Many of us have had the experience of briefing an elected representative on climate change and have mentioned the impact of climate change on ecological services. This is often met with a glazed look, so we go onto explain that these services are essential to human health and life—they are our life support system. If the politician has not lost interest the question may come forth, “What do you mean? What are they?” We then quote the standard reply that they are provision of food, fiber, purified water, degradation of wastes and pollutants, recycling of nutrients, stabilization of climate.
At the population health forum in Adelaide Senator Nick Minchin, well known for his views on climate change, waxed eloquently on the importance of ecological services; their destruction by population growth was not sustainable. He was talking about the impact of humans on land and the deterioration of soil! His understanding of the issue became my recognition of how to offer the explanation to politicians. It is through the soil-food-economics linkage.
Despite the complexity of soil, it is the most easily understood ecological service. It consists of minerals, nutrients, organic matter (in the form of carbon) and thousands of species of organisms. It is an ecosystem providing an ecological service to all life including humans. Desertification is the death of this ecosystem due to deforestation, changes in rain patterns, or a general lack of water, often related to climate change. Desertification occurs as a land-mass dries up, the vegetation on top the soil withers away, the microbes in the soil die, the resulting soil erodes, and its carbon migrates into the atmosphere in the form of CO2.
There is emerging evidence that soil forms a huge carbon sink, probably greater than that of forests and this carbon is now being released into the atmosphere at an accelerated rate, a feed back loop which will hasten climate change. Perhaps this is the most dangerous tipping point?
Read Don’t Sleep on Soil: Huge Carbon Sink is Leaking click here
Clearly world’s soil ecosystems are deteriorating at a time of population growth and projections that world food production will be insufficient within a few decades. It becomes an economic issue to governments which mostly think in economic terms alone. For this reason much work is being done to place an economic value on an ecosystem service. For those interested read the 382 page report to the French government on the methodology. click here Ecosystems in France were valued at €600 per hectare/per year for pastureland to €2000 per hectare/per year for some types of forest. There are obvious traps in such an approach for an ecosystem valued at 600 Euros per annum cannot compete in financial value with a developer and a hotel that will destroy the ecosystem. It is more appropriate not to value and adopt the position dictated by global environmental change, that humanity cannot allow any ecosystem to be destroyed. Value cannot be placed on survival.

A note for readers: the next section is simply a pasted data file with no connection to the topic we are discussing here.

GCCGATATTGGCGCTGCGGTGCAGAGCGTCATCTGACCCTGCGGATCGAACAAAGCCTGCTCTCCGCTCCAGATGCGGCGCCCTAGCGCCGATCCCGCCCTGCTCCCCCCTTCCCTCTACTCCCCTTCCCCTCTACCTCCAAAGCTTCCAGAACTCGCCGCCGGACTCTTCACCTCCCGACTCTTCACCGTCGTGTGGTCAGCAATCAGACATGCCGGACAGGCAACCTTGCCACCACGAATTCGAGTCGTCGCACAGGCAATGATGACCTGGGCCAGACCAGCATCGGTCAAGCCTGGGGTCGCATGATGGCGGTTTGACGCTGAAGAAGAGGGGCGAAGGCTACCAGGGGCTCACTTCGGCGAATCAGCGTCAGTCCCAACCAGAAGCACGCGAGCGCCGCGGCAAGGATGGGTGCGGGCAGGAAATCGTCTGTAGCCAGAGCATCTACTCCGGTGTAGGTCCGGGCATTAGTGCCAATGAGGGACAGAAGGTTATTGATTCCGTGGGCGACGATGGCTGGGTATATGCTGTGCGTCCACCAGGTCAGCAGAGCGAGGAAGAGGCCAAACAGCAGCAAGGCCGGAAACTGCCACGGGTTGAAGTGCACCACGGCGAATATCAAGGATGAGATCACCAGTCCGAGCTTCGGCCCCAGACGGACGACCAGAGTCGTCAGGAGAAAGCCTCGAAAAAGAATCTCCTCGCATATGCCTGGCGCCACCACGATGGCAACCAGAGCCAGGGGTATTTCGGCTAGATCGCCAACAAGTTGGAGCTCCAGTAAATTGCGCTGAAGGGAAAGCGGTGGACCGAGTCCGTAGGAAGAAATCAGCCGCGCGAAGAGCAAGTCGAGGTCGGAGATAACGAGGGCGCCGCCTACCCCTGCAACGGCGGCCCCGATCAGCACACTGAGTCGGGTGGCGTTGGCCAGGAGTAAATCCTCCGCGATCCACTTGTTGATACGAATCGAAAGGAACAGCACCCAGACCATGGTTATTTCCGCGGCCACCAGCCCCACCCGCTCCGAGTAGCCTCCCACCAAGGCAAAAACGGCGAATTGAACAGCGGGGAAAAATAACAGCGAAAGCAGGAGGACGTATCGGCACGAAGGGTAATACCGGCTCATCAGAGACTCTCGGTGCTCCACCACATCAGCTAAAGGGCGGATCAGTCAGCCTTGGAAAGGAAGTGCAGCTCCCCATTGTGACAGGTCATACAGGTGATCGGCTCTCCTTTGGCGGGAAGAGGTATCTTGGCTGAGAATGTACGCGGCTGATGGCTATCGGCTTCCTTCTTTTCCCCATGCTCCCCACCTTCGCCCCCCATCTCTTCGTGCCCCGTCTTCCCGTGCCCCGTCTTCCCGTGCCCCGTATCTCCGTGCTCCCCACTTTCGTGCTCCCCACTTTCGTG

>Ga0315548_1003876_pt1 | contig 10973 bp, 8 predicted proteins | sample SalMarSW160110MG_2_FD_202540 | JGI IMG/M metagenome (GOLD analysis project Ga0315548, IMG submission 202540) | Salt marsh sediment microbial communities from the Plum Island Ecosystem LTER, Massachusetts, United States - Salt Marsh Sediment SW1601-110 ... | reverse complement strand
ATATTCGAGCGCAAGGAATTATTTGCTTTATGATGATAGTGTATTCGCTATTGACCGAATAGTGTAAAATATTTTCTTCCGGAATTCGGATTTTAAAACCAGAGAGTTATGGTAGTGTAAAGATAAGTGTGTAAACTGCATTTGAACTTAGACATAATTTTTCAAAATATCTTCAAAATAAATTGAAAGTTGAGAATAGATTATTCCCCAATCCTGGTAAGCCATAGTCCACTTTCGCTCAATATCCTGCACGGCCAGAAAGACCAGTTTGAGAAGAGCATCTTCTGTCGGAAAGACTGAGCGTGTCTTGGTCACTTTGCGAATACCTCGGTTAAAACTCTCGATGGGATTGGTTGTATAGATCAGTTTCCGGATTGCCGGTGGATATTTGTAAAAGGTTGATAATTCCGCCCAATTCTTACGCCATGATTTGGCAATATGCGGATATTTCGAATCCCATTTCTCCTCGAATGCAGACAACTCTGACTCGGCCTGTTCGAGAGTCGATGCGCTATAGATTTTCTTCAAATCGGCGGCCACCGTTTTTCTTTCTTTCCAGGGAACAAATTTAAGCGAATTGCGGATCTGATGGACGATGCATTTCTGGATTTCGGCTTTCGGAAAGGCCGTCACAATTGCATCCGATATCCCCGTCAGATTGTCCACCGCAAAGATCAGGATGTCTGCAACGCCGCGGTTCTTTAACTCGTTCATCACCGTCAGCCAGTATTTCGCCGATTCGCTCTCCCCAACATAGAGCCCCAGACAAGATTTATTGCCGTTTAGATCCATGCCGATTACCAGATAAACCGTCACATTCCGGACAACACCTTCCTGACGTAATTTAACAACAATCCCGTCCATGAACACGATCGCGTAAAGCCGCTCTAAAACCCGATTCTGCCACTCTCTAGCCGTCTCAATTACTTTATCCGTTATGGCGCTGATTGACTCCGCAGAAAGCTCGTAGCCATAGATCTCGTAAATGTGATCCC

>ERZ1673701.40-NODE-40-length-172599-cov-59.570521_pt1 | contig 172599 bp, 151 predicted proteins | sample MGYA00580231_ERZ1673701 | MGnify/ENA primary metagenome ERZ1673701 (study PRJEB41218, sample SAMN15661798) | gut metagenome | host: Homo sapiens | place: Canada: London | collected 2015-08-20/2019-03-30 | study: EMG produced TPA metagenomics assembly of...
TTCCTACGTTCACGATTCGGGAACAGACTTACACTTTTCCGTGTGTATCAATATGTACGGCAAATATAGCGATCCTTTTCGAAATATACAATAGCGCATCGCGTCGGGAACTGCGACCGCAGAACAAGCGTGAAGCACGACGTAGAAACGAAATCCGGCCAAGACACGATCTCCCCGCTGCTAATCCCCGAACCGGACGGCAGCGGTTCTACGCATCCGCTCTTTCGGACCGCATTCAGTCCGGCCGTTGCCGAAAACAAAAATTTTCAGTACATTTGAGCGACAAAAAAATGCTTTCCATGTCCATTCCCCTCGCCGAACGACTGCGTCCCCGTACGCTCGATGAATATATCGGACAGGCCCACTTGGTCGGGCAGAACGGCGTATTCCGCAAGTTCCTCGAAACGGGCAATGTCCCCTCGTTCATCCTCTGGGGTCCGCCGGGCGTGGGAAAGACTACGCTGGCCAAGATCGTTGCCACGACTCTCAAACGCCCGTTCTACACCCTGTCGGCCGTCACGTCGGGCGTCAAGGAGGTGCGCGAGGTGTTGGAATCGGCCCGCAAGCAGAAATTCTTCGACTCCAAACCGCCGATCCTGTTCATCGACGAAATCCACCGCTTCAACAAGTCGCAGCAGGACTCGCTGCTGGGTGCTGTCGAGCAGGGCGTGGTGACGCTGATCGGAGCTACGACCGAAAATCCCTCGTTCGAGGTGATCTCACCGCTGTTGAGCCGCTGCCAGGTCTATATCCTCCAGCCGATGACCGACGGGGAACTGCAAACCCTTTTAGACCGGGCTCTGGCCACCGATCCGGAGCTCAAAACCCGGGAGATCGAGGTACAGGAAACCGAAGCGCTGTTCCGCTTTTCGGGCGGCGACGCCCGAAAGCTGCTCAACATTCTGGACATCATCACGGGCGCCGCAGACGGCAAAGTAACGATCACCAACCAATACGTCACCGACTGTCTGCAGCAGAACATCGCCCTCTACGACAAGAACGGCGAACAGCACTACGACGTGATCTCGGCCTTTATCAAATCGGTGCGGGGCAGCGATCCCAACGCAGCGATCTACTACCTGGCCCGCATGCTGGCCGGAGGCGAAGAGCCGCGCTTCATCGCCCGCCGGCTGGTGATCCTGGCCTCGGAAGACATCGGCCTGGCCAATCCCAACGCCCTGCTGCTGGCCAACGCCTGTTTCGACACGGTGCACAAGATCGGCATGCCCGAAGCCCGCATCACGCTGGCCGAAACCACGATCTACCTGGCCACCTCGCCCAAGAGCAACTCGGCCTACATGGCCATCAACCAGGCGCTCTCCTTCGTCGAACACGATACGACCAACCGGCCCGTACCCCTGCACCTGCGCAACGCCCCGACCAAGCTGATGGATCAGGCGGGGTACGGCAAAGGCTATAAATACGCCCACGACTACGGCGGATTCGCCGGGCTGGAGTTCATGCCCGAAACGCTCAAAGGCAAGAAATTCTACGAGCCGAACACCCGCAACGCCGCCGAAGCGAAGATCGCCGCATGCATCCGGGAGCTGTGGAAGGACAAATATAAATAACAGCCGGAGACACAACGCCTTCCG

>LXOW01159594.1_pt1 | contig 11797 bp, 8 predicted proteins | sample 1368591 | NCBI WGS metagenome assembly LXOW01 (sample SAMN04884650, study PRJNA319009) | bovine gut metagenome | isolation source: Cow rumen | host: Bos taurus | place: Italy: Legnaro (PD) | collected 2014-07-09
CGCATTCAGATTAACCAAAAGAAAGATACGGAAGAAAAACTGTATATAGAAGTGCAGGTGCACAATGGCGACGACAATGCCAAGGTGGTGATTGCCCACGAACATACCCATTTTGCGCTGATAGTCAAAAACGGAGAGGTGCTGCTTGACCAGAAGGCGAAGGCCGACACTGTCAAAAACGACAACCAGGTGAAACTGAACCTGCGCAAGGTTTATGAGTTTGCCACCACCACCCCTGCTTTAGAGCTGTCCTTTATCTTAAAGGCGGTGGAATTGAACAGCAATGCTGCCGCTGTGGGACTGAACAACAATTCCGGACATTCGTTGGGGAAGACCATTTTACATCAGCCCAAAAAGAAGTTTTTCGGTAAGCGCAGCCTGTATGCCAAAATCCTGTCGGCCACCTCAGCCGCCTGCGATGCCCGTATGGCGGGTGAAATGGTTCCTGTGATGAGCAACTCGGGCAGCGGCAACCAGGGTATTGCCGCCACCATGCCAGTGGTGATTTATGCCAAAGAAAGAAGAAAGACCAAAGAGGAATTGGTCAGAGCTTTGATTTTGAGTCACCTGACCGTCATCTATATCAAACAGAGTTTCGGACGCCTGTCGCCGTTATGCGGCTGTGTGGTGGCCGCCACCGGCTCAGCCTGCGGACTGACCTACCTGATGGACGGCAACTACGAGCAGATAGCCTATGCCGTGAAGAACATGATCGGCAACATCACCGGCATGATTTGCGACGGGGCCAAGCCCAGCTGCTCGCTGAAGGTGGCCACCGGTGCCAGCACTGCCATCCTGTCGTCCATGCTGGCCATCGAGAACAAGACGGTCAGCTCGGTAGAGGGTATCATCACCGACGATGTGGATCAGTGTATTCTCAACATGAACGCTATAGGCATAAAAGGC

So where does biodiversity fit into this discussion? Biodiversity is the variety of all life-forms: the different forms of animals, plants, and micro-organisms, the genes they contain, and the ecosystems of which they form a part. The concept is useful because it is more easily understood by the public. Unfortunately because the relationship to ecological service is not appreciated by governments, many of which still look upon preservation of diversity as a luxury and a task that can be left to the environmentalists. Despite all the knowledge that thousands of species are moving to extinction, it receives inadequate action.
This neglect is evidenced by a study from the University of Adelaide’s Environment Institute. click here This ranked most of the world’s countries for their environmental impact. The indicators used were natural forest loss, habitat conversion, fisheries and other marine captures, fertiliser use, water pollution, carbon emissions from land use and species threat. Australia was 9th of the ten worst counties (Brazil, USA, China, Indonesia, Japan, Mexico, India, Russia, Australia and Peru) which mirror earlier studies indicating the massive biodiversity loss in Australia. An important finding in the Adelaide study was the lack of relationship between wealth and performance which negates the oft quoted political battle cry of “let’s get the economy right and we will have money for the environment”
Some of the concepts discussed in this brief article are well explained in The human health implications of biodiversity loss a presentation to the Lowy Institute by Dr Aaron Bernstein. He describes the critical importance of maintaining biodiversity to human health and the health of the world’s ecosystems. Halting the increasing rate of biodiversity loss, he argues, requires rethinking how humans do business with the biosphere. Innovation is needed in accounting of the goods and services nature provides humanity. Dr Bernstein is on faculty at Harvard Medical School and the Center for Health and Global Environment. Listen here
Postscript May 11 Planet Ark click here
World governments have failed to meet a 2010 target to halt biodiversity loss and action must be taken to preserve the species and ecosystems upon which human life depends, a United Nations report said on Monday.
In a move endorsed by the U.N. General Assembly, more than 190 countries committed in 2002 to achieve a significant reduction in the rate of biodiversity loss by 2010.
But the report said: “The diversity of living things on the planet continues to be eroded as a result of human activity.”
U.N. Secretary-General Ban Ki-moon said: “The consequences of this collective failure, if it is not quickly corrected, will be severe for us all.”